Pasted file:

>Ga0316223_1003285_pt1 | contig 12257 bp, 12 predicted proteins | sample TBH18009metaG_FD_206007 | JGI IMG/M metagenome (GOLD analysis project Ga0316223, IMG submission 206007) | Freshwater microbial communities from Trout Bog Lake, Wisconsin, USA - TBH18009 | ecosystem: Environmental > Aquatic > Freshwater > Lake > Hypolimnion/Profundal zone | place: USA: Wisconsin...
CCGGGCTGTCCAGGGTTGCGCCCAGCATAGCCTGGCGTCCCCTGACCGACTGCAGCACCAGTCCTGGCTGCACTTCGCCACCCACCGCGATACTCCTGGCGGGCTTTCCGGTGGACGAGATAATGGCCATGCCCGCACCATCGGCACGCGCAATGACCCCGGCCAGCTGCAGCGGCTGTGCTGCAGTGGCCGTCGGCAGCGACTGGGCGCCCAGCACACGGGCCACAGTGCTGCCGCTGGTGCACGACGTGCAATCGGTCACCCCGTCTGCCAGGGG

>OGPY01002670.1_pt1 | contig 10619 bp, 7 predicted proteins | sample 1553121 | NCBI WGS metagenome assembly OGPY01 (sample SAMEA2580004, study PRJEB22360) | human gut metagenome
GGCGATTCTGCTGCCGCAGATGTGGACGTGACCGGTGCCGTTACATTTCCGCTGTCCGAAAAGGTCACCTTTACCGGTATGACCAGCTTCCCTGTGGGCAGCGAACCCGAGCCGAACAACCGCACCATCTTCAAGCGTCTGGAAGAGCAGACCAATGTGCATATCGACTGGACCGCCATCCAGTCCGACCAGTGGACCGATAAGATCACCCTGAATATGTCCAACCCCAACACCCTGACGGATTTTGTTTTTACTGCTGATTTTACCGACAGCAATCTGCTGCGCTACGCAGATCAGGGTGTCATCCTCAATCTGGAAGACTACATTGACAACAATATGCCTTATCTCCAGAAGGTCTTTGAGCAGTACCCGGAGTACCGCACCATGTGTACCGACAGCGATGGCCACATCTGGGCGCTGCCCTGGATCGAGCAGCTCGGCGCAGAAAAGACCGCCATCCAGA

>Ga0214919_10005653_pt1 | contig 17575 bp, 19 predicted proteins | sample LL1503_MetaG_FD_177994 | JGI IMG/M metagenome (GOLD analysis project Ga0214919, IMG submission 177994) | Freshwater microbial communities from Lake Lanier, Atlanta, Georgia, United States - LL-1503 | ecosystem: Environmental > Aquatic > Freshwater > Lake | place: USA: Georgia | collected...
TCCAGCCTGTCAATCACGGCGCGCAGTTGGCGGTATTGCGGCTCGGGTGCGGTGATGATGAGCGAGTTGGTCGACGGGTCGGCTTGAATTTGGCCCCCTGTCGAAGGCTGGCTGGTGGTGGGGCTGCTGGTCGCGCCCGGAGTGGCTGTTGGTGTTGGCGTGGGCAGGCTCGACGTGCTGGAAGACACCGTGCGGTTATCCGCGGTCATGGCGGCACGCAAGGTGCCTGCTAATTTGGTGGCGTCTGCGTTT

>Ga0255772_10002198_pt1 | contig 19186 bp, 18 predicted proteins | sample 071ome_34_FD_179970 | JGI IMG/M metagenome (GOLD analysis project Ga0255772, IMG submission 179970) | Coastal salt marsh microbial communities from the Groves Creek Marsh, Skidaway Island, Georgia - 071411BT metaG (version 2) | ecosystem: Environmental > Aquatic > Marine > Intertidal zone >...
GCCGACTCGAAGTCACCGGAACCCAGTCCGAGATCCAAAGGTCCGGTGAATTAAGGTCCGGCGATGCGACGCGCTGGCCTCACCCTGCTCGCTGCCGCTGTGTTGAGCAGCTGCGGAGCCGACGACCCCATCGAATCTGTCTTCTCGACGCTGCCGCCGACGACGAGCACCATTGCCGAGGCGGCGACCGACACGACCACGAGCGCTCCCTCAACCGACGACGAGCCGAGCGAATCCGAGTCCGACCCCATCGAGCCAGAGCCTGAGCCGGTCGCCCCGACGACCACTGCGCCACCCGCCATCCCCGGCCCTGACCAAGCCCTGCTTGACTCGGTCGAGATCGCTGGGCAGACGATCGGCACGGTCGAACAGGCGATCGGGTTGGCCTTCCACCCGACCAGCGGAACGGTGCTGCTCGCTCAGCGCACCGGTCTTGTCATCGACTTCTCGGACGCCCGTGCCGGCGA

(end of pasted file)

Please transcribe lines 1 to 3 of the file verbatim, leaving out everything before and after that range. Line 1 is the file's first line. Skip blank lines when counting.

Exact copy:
>Ga0316223_1003285_pt1 | contig 12257 bp, 12 predicted proteins | sample TBH18009metaG_FD_206007 | JGI IMG/M metagenome (GOLD analysis project Ga0316223, IMG submission 206007) | Freshwater microbial communities from Trout Bog Lake, Wisconsin, USA - TBH18009 | ecosystem: Environmental > Aquatic > Freshwater > Lake > Hypolimnion/Profundal zone | place: USA: Wisconsin...
CCGGGCTGTCCAGGGTTGCGCCCAGCATAGCCTGGCGTCCCCTGACCGACTGCAGCACCAGTCCTGGCTGCACTTCGCCACCCACCGCGATACTCCTGGCGGGCTTTCCGGTGGACGAGATAATGGCCATGCCCGCACCATCGGCACGCGCAATGACCCCGGCCAGCTGCAGCGGCTGTGCTGCAGTGGCCGTCGGCAGCGACTGGGCGCCCAGCACACGGGCCACAGTGCTGCCGCTGGTGCACGACGTGCAATCGGTCACCCCGTCTGCCAGGGG

>OGPY01002670.1_pt1 | contig 10619 bp, 7 predicted proteins | sample 1553121 | NCBI WGS metagenome assembly OGPY01 (sample SAMEA2580004, study PRJEB22360) | human gut metagenome